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Old 04-13-2013, 07:41 AM   #111
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Originally Posted by freelancemomma View Post
I have read The End of Overeating and I continue to question the concept of addiction, as does the U.K. professor who wrote the book The Myth of Addiction:

I believe there are degrees of habituation, and that some habits are VERY entrenched and difficult to break. But I don't believe in a separate entity called "addiction" that robs us of all control. I believe we choose our behaviours on some level, even our unhealthiest ones, because they provide immediate and dependable comfort in a difficult world.

Let's say an all-powerful genie came up to you (generic you) and told you that if you didn't quit [insert health vice of choice], the person you love the most in the world would have a week left to live. I'll bet you would be able to stop the behaviour with relatively little difficulty. If that same genie commanded you to get rid of your Type 1 diabetes or else, you'd be hard pressed to comply. The way I see it, we DO have control over our so-called addictions. We just don't always use that control in the service of health, and that's OK.

From Wikipedia: <<The life-process model of addiction is the view that addiction is not a disease but rather a habitual response and a source of gratification and security that can be understood only in the context of social relationships and experiences. This model of addiction is in direct opposition to the disease model of addiction.>> Needless to say, I agree with the life-process model.

I also tend to be underwhelmed by all those PET-scan studies that show brains lighting up at this or that stimulus. The logic leading from "frontal gizmoid cortex lighting up" to "addiction" is rather shaky, IMO.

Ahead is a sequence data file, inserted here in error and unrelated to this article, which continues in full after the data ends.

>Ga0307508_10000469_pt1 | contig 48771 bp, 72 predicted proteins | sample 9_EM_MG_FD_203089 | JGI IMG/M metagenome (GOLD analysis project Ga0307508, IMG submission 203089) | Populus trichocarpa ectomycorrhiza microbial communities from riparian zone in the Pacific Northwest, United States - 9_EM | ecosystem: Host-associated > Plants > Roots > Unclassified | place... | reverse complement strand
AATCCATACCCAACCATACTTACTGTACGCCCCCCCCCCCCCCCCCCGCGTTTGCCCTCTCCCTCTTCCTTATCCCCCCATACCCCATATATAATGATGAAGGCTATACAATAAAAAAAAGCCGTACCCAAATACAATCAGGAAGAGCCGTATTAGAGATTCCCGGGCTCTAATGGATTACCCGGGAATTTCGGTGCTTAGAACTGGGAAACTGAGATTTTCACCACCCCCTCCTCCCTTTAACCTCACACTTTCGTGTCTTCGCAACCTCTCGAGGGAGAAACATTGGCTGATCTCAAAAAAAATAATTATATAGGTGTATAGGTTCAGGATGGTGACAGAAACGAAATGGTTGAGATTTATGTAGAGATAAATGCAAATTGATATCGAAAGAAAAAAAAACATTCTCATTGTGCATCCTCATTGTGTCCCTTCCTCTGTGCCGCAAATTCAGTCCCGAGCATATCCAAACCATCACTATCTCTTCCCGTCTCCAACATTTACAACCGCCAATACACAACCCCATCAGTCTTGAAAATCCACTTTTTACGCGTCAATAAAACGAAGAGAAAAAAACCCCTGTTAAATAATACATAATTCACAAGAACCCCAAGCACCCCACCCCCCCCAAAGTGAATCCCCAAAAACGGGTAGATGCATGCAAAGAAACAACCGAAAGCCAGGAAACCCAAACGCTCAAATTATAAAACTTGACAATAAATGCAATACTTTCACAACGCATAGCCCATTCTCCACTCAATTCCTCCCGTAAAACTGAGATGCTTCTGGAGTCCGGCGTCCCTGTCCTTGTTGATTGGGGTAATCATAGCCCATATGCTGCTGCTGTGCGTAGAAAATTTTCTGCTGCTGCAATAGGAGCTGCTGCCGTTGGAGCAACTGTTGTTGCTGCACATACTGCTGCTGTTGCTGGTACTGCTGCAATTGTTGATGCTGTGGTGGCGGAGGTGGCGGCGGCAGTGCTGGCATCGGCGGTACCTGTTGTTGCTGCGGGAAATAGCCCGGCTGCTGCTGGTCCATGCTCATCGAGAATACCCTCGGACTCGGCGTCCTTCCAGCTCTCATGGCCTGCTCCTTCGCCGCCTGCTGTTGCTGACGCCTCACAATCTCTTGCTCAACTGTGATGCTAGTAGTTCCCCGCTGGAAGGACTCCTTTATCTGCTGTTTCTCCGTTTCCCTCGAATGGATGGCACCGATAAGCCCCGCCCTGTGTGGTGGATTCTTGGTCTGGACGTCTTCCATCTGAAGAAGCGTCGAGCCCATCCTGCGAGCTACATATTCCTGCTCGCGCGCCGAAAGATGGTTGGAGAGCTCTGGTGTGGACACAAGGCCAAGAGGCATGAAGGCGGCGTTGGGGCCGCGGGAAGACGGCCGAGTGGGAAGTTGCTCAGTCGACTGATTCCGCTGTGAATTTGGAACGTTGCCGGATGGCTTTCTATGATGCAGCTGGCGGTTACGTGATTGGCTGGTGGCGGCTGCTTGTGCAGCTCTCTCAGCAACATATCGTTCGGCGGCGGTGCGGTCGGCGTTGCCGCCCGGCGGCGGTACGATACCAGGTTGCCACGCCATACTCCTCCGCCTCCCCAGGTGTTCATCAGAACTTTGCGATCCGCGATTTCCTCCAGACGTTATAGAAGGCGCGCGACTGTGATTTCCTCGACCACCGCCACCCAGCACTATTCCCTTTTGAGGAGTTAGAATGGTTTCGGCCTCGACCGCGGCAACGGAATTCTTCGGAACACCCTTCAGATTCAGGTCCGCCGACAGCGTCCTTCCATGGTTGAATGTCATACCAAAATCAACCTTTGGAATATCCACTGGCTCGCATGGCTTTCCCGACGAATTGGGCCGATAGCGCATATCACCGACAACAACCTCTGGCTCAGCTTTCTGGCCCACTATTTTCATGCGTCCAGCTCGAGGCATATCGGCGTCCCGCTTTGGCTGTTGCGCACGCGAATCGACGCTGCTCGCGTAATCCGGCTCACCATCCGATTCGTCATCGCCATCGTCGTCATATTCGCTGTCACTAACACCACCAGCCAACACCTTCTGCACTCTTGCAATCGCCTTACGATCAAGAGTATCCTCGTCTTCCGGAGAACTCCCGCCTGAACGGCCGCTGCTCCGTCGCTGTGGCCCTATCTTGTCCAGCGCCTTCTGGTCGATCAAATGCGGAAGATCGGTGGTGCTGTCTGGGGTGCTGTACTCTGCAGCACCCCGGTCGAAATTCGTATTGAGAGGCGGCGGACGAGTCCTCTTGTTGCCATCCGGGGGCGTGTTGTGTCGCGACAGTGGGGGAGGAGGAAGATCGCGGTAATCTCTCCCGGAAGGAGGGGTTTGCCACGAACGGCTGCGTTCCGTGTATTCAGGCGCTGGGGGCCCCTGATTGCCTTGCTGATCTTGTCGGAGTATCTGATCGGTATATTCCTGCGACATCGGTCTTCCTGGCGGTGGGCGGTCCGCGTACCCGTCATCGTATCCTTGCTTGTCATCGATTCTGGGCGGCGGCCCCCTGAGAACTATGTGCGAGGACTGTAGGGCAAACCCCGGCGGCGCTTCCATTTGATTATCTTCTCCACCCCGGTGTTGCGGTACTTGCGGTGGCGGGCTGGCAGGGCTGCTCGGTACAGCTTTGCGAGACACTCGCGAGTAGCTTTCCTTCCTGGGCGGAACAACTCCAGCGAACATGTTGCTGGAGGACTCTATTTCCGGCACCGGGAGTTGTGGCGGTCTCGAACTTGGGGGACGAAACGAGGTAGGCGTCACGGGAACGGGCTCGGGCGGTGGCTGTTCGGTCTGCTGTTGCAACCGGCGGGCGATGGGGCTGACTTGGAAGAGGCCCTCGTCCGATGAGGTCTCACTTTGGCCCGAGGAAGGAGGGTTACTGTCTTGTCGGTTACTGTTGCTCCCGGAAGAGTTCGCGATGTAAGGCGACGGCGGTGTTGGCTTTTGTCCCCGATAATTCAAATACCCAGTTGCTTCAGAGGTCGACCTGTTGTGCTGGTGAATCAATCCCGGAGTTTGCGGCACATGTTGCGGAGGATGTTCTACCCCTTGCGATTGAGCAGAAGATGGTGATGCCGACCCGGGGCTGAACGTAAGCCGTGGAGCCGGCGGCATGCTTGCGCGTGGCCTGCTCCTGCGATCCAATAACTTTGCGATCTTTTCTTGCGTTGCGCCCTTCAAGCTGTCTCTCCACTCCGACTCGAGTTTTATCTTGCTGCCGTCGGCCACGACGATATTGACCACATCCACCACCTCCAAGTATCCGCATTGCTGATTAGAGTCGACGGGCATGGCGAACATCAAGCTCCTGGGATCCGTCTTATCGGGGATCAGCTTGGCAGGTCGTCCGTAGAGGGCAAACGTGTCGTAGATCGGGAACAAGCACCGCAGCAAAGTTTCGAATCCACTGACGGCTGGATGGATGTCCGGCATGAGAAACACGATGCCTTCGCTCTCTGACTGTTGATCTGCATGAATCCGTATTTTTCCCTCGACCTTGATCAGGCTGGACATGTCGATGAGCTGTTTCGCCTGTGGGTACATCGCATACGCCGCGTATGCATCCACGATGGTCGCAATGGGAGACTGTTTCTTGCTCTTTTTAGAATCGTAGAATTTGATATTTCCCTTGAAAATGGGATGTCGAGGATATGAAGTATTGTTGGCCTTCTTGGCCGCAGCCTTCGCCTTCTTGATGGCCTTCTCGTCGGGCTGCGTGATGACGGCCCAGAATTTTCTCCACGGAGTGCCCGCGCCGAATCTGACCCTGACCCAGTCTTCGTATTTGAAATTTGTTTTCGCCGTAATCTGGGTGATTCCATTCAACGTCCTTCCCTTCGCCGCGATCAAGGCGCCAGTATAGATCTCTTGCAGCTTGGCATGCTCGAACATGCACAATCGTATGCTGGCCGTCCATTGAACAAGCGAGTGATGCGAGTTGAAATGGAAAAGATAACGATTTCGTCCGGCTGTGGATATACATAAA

I've never considered myself addicted to food. Over the past 2 decades that I've been a binger I've only seen it one way... I'm weak-willed, and powerless, and a failure. Meanwhile our food supply has become increasingly built solid on preservatives and corn syrup, laden with sugar. Sugar has a physiological and biological effect on your body and your brain - that has been proven.

I have never refered to my food consumption as an addiction. I can see however that it is a form of dependency (chemical, emotional, physiological), and primarily an act of habit. The frontal cortex lighting up as you call it are pathways in the brain that get emblazoned with the same pattern over and over again. For example, every time I get into my car my mind immediately goes to Burger King. Well, ever since I was a teenager I'd sneak off in my car and go through drive thrus. I've been eating in my car for decades. So now, hungry or not my mind immediately turns to that as soon as I get into my car. Call it an addiction, a habit, whatever you want to call it, it's as simple as Pavlov's dogs.

The only notion that I'm not willing to entertain is that I am not motivated and that I don't have willpower. If I didn't have either I wouldn't have successfully completed college and graduate school, I wouldn't own my own buisness, I wouldn't have a successful marriage and wonderful friendships, and have achieved all the success I've ever worked hard for. My mother always told me (who is naturally skinny and distant from food) "You're such a successful person, it's hard to believe you can't conquer food."

"If you pay attention to when you are hungry, what your body wants, what you are eating, when you've had enough, you end the obsession because obsession and awareness cannot coexist." - Geneen Roth
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